The Many Flavors of Ramen in Japan

Ramen is one of the most popular foods that Japan is known for all over the world. Delicious and filling, this flavorful dish often features springy wheat noodles in a vegetable or meat-based soup with soft-boiled eggs, pork, and scallions as basic toppings. 

While this largely popular dish is connected to Japan, it traces its origin in China. The historical details on how this noodle dish reached the Japanese shores are a bit fuzzy, however. Some believe that a Chinese scholar who took refuge in Japan in the Edo period may have started it all. Other scholars, however, believe that Chinese immigrants first served this dish in the 19th century in Yokohama Chinatown. 

Regardless of its origin, however, it is a largely popular food both in Japan and many countries across the world because it is flavorful, delicious, and impressively filling. So popular, in fact, that in 1958, the very first instant ramen was invented. Read on as we take a look at the many flavors of ramen you can enjoy in Japan. We’re quite confident that by the time you’re done reading, you’ll want to head to the nearest ramen shop, dig in, and say “itadakimasu!”.

The four main types of ramen

In terms of classifying ramen, there are four main types based on the base flavor or “tare”.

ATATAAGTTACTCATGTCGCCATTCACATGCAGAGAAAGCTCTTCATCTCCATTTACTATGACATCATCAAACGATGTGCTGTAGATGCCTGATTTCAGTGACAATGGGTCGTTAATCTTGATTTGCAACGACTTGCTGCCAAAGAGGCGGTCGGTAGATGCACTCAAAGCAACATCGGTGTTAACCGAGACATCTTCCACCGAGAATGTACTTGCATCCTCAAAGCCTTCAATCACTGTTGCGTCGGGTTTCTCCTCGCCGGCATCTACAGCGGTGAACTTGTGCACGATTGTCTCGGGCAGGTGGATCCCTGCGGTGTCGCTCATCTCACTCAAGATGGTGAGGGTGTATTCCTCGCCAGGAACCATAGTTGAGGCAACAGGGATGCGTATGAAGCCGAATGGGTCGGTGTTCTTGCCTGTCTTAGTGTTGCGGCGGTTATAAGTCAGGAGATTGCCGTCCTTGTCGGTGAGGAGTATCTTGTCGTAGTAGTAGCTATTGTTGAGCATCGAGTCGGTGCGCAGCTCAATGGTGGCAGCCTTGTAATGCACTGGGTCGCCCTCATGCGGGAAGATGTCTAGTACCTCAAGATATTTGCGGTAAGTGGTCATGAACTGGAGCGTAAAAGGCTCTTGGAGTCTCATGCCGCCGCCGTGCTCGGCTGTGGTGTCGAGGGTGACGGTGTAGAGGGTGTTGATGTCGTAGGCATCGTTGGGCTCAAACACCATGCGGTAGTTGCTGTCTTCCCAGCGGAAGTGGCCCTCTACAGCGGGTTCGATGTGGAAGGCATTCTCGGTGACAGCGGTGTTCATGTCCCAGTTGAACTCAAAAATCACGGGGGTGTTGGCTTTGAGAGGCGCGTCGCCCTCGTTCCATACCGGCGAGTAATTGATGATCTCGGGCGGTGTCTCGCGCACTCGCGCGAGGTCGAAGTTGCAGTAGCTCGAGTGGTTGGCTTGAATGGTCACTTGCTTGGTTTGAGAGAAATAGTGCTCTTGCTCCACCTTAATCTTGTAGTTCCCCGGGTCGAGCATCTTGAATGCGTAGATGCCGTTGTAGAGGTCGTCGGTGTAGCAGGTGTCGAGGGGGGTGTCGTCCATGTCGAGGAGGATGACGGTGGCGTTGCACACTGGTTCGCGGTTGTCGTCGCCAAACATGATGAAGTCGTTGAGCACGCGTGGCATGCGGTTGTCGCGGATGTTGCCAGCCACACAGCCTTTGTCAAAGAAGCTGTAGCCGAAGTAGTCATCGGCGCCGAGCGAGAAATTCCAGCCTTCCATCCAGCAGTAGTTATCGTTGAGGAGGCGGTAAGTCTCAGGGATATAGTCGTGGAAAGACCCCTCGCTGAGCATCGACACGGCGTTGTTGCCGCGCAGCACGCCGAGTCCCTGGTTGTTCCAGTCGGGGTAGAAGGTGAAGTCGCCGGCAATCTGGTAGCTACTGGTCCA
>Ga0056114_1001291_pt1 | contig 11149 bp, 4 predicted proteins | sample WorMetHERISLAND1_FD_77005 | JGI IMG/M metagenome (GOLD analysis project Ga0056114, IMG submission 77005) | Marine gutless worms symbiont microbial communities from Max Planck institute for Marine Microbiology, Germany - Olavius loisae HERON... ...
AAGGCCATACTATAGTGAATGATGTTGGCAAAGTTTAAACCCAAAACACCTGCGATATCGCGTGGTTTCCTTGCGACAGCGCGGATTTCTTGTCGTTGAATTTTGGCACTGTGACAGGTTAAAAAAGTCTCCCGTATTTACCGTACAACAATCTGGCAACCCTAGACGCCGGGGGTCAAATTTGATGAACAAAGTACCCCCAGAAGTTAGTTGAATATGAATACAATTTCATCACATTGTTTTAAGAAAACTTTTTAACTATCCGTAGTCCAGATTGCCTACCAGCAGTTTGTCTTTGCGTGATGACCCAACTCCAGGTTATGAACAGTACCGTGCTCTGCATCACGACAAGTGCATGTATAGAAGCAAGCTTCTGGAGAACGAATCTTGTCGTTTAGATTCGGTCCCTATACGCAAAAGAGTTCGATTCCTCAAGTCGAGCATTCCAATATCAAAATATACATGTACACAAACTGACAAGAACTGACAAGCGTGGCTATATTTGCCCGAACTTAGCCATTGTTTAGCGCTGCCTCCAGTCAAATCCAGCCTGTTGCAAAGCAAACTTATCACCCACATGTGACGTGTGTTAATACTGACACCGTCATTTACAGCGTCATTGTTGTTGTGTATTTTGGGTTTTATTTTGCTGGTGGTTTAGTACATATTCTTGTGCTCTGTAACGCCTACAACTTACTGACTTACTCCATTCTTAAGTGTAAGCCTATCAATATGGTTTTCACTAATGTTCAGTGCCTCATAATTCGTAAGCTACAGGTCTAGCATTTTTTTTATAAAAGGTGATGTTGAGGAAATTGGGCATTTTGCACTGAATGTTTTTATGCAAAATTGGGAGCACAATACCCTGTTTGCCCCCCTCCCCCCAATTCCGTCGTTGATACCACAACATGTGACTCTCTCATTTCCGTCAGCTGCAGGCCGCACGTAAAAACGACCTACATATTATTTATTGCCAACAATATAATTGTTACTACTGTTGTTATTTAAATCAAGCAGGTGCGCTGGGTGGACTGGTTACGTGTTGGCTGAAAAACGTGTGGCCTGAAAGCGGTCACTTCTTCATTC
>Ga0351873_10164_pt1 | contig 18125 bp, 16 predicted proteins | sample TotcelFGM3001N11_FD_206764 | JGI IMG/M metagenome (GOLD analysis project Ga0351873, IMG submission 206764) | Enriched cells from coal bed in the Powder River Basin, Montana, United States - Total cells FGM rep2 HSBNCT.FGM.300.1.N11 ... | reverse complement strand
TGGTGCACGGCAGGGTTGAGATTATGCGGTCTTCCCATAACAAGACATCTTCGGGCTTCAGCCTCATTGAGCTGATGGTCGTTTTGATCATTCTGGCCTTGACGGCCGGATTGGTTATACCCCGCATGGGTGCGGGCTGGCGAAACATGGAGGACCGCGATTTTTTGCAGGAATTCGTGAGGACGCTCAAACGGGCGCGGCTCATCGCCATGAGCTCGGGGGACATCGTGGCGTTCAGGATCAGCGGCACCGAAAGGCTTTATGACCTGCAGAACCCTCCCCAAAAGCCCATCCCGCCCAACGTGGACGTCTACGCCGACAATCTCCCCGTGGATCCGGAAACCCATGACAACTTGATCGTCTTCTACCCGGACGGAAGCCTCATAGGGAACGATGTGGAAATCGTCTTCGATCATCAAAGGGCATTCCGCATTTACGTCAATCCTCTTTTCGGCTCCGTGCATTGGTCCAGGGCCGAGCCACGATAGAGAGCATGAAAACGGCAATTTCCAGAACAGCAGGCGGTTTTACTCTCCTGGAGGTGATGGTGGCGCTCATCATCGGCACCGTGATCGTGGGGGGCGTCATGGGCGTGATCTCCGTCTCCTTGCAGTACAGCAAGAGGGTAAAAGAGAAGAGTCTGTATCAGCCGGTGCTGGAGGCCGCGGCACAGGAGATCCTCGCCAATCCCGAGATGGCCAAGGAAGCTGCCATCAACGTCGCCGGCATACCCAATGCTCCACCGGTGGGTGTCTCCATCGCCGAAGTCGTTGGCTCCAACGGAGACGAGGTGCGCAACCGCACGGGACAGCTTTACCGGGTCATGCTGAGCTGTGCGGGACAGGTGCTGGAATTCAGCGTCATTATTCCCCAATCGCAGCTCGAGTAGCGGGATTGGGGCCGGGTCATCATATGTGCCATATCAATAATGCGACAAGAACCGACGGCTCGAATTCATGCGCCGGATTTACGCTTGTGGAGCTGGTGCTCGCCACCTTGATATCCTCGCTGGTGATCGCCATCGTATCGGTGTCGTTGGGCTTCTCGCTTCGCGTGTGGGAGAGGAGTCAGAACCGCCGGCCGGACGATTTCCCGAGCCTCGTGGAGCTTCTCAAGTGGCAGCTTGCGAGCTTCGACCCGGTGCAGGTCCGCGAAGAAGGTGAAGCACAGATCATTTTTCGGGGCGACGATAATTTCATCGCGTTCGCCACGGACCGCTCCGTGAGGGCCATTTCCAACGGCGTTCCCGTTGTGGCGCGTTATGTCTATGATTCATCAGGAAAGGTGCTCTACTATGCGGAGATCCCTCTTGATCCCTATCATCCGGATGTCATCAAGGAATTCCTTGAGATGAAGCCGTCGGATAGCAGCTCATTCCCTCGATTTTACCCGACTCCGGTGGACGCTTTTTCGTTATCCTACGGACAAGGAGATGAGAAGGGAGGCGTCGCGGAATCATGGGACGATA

Shio ramen

In the world of ramen, shio (the Japanese word for “salt”) is a very light, salt-based broth that is clear in color, which could typically be chicken or fish stock (dashi). It has a subtle flavor and saltiness, which means that it is easy to pair with other ingredients. This makes for an ideal choice for beginners. 

Shio ramen is usually combined with seafood, seaweed, aji tamago (a type of sweet and savory soy-marinated egg), and sometimes green onions. Most establishments that serve ramen in Japan often serve it with takuan (pickled daikon), a mild-flavored Japanese vegetable side dish, typically seasoned with vinegar, sugar, and salt.

Tonkotsu ramen

Tonkotsu or “pig bones” is what the broth of the tonkotsu ramen is made of. It is a dark, rich, milky-colored bowl of noodles. This is achieved by simmering pork bone broth for a long time to achieve its creamy texture. 

Typically, these broths are flavored with soy sauce, garlic, and ginger. This gives them that savory, almost umami taste. The toppings may vary from shop to shop, but the most classic ones are sliced pork, scallions, and a soft-boiled egg. Other toppings you might find in a tonkotsu ramen shop include corn, seaweed, spinach, and mushrooms.

Miso ramen

Miso is a paste made from fermented soybeans, and is one of the most important ingredients in Japanese cuisine. It is also used as a base for a lot of different ramen recipes. Compared to other types, miso ramen leans more on the savory and hearty side. However, it is still significantly lighter compared to some of the noodle dishes that other Asian cuisines offer.